149 years ago today Abraham Lincoln delivered the Gettysburg Address
Four score and seven years ago our fathers brought forth on this continent a new nation, conceived in liberty, and dedicated to the proposition that all men are created equal.
Now we are engaged in a great civil war, testing whether that nation, or any nation, so conceived and so dedicated, can long endure. We are met on a great battle-field of that war. We have come to dedicate a portion of that field, as a final resting place for those who here gave their lives that that nation might live. It is altogether fitting and proper that we should do this.
But, in a larger sense, we can not dedicate, we can not consecrate, we can not hallow this ground. The brave men, living and dead, who struggled here, have consecrated it, far above our poor power to add or detract. The world will little note, nor long remember what we say here, but it can never forget what they did here. It is for us the living, rather, to be dedicated here to the unfinished work which they who fought here have thus far so nobly advanced. It is rather for us to be here dedicated to the great task remaining before us—that from these honored dead we take increased devotion to that cause for which they gave the last full measure of devotion—that we here highly resolve that these dead shall not have died in vain—that this nation, under God, shall have a new birth of freedom—and that government of the people, by the people, for the people, shall not perish from the earth.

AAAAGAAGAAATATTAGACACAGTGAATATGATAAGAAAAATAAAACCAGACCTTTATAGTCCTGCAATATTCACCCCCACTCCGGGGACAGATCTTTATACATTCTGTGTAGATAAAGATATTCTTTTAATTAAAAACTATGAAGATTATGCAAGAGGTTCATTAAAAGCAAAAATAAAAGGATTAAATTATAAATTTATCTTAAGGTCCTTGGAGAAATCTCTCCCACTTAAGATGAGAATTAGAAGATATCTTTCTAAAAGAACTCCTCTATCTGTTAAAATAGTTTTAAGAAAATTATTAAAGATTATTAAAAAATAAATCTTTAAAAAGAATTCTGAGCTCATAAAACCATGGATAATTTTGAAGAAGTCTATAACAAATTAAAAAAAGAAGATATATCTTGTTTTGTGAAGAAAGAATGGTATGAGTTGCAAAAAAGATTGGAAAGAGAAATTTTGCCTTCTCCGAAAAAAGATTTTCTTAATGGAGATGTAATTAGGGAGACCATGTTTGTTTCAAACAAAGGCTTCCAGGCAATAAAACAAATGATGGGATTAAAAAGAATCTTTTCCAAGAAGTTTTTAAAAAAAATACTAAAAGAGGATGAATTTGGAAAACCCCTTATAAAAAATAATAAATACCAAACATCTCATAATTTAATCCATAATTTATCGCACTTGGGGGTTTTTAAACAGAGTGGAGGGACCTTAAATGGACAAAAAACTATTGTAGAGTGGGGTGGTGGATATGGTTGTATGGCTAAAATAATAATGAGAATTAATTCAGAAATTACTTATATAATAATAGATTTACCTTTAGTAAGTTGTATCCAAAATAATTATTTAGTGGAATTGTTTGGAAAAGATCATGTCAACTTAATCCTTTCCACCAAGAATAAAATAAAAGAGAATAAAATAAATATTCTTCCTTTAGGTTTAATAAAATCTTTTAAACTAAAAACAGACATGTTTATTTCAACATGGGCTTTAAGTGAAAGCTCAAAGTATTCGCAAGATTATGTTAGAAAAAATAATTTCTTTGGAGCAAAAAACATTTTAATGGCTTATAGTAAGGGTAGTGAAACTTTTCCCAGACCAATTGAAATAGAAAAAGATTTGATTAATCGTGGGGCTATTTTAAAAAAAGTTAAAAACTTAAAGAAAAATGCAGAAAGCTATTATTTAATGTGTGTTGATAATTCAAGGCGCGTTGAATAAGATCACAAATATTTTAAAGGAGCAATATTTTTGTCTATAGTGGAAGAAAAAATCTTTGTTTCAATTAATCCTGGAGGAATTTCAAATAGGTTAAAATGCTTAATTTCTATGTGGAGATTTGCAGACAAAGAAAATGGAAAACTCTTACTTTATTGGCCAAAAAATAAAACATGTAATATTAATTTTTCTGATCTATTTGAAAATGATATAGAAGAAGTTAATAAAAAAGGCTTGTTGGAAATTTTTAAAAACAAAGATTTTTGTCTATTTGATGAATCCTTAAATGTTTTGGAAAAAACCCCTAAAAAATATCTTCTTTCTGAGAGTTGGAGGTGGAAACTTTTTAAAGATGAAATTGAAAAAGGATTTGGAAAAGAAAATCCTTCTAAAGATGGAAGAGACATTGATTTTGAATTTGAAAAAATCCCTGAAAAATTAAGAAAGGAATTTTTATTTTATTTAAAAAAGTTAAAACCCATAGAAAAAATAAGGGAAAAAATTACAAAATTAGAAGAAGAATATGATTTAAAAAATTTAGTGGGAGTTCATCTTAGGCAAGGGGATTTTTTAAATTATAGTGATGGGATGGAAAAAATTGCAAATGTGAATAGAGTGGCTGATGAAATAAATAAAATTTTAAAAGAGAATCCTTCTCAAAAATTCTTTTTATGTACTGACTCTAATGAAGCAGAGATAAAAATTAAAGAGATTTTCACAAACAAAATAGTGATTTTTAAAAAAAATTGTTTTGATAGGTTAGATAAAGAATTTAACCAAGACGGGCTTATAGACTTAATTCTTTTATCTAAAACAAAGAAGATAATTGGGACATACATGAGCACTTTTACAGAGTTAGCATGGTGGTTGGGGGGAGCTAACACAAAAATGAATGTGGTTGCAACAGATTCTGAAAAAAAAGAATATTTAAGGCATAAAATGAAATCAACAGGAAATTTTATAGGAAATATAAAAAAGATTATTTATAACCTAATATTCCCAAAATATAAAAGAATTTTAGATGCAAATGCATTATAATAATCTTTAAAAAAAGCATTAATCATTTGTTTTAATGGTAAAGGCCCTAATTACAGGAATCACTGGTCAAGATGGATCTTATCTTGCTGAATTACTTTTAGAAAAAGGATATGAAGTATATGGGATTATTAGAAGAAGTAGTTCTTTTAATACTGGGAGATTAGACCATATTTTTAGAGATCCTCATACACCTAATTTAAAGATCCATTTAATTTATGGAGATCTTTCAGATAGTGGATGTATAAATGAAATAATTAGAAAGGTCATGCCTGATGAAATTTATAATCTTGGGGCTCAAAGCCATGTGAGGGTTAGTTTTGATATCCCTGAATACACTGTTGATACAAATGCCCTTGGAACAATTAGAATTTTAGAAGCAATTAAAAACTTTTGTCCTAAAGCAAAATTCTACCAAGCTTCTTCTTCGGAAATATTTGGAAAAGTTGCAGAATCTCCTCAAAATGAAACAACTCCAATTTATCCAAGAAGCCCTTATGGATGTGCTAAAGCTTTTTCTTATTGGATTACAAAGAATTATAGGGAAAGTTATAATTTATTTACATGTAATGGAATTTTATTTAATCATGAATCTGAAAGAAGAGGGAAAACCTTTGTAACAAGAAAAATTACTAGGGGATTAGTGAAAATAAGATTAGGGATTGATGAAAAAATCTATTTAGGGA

The Gettysburg Address is a speech by U.S. President Abraham Lincoln, considered one of the best-known in American history. It was delivered by Lincoln during the American Civil War, on the afternoon of Thursday, November 19, 1863, at the dedication of the Soldiers' National Cemetery in Gettysburg, Pennsylvania, four and a half months after the Union armies defeated those of the Confederacy at the Battle of Gettysburg. During the speech Lincoln’s face had ‘a ghastly color’ and that he was ‘sad, mournful, almost haggard.'
Abraham Lincoln's carefully crafted address, secondary to other presentations that day, came to be regarded as one of the greatest speeches in American history. In just over two minutes, Lincoln reiterated the principles of human equality espoused by the Declaration of Independence and proclaimed the Civil War as a struggle for the preservation of the Union sundered by the secession crisis.
Lincoln: The Movie, the Man
It features a stellar cast: Tommy Lee Jones, David Strathairn, Sally Field, and Daniel Day-Lewis as our nation’s 16th President.
Day-Lewis is known for method acting. But which Lincoln will he portray? Will he play into the liberal myth of Lincoln as “the father of big government”? Will he reflect an equally pernicious stereotype: a tyrant who supposedly deprived Southern sympathizers of civil rights? Or will Hollywood manage to show us the real Lincoln, a man who stood up for limited, constitutional government?
The script is based on Doris Kearns Goodwin’s book Team of Rivals: The Political Genius of Abraham Lincoln. But screenwriter Tony Kushner (of Angels in America and Munich fame) persuaded Spielberg to focus on the Thirteenth Amendment. Ah, so Day-Lewis will be the “Great Emancipator.”
“I have always hated slavery,” Lincoln repeatedly said. “If slavery is not wrong, nothing is wrong.”